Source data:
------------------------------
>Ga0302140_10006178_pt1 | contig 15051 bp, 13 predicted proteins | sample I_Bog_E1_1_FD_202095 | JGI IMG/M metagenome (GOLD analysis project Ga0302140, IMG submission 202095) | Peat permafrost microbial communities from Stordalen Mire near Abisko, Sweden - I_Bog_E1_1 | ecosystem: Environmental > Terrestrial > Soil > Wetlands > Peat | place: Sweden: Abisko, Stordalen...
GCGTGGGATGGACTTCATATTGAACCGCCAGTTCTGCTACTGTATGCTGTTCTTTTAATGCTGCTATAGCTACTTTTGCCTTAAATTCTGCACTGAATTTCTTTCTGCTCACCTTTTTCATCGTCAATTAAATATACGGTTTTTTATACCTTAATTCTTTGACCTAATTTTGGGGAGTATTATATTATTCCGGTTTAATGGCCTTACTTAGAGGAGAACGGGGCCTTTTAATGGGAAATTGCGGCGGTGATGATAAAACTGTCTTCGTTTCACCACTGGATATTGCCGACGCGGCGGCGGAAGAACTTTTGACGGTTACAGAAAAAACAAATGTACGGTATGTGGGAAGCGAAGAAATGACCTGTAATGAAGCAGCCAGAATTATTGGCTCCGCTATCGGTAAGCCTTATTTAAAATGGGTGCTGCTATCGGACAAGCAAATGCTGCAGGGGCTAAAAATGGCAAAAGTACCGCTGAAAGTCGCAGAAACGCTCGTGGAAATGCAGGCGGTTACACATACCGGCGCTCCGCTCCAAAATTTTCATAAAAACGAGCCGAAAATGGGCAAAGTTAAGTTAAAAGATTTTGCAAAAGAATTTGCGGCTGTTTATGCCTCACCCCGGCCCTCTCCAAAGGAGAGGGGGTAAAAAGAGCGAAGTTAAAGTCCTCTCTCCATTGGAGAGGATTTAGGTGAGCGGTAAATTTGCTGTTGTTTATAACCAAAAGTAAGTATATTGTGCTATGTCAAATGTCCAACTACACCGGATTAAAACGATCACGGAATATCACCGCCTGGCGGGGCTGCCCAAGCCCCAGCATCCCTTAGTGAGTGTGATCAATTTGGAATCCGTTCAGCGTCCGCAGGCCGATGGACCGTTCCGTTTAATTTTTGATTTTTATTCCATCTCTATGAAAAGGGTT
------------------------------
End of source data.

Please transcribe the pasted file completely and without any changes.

>Ga0302140_10006178_pt1 | contig 15051 bp, 13 predicted proteins | sample I_Bog_E1_1_FD_202095 | JGI IMG/M metagenome (GOLD analysis project Ga0302140, IMG submission 202095) | Peat permafrost microbial communities from Stordalen Mire near Abisko, Sweden - I_Bog_E1_1 | ecosystem: Environmental > Terrestrial > Soil > Wetlands > Peat | place: Sweden: Abisko, Stordalen...
GCGTGGGATGGACTTCATATTGAACCGCCAGTTCTGCTACTGTATGCTGTTCTTTTAATGCTGCTATAGCTACTTTTGCCTTAAATTCTGCACTGAATTTCTTTCTGCTCACCTTTTTCATCGTCAATTAAATATACGGTTTTTTATACCTTAATTCTTTGACCTAATTTTGGGGAGTATTATATTATTCCGGTTTAATGGCCTTACTTAGAGGAGAACGGGGCCTTTTAATGGGAAATTGCGGCGGTGATGATAAAACTGTCTTCGTTTCACCACTGGATATTGCCGACGCGGCGGCGGAAGAACTTTTGACGGTTACAGAAAAAACAAATGTACGGTATGTGGGAAGCGAAGAAATGACCTGTAATGAAGCAGCCAGAATTATTGGCTCCGCTATCGGTAAGCCTTATTTAAAATGGGTGCTGCTATCGGACAAGCAAATGCTGCAGGGGCTAAAAATGGCAAAAGTACCGCTGAAAGTCGCAGAAACGCTCGTGGAAATGCAGGCGGTTACACATACCGGCGCTCCGCTCCAAAATTTTCATAAAAACGAGCCGAAAATGGGCAAAGTTAAGTTAAAAGATTTTGCAAAAGAATTTGCGGCTGTTTATGCCTCACCCCGGCCCTCTCCAAAGGAGAGGGGGTAAAAAGAGCGAAGTTAAAGTCCTCTCTCCATTGGAGAGGATTTAGGTGAGCGGTAAATTTGCTGTTGTTTATAACCAAAAGTAAGTATATTGTGCTATGTCAAATGTCCAACTACACCGGATTAAAACGATCACGGAATATCACCGCCTGGCGGGGCTGCCCAAGCCCCAGCATCCCTTAGTGAGTGTGATCAATTTGGAATCCGTTCAGCGTCCGCAGGCCGATGGACCGTTCCGTTTAATTTTTGATTTTTATTCCATCTCTATGAAAAGGGTT